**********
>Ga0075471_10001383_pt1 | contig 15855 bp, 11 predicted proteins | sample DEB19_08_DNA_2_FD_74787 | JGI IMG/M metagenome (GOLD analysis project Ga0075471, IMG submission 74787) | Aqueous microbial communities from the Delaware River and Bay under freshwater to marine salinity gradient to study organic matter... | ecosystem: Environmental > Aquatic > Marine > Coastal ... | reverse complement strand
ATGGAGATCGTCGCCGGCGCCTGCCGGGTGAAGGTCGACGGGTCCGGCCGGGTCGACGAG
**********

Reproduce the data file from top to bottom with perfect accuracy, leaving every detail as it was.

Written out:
>Ga0075471_10001383_pt1 | contig 15855 bp, 11 predicted proteins | sample DEB19_08_DNA_2_FD_74787 | JGI IMG/M metagenome (GOLD analysis project Ga0075471, IMG submission 74787) | Aqueous microbial communities from the Delaware River and Bay under freshwater to marine salinity gradient to study organic matter... | ecosystem: Environmental > Aquatic > Marine > Coastal ... | reverse complement strand
ATGGAGATCGTCGCCGGCGCCTGCCGGGTGAAGGTCGACGGGTCCGGCCGGGTCGACGAG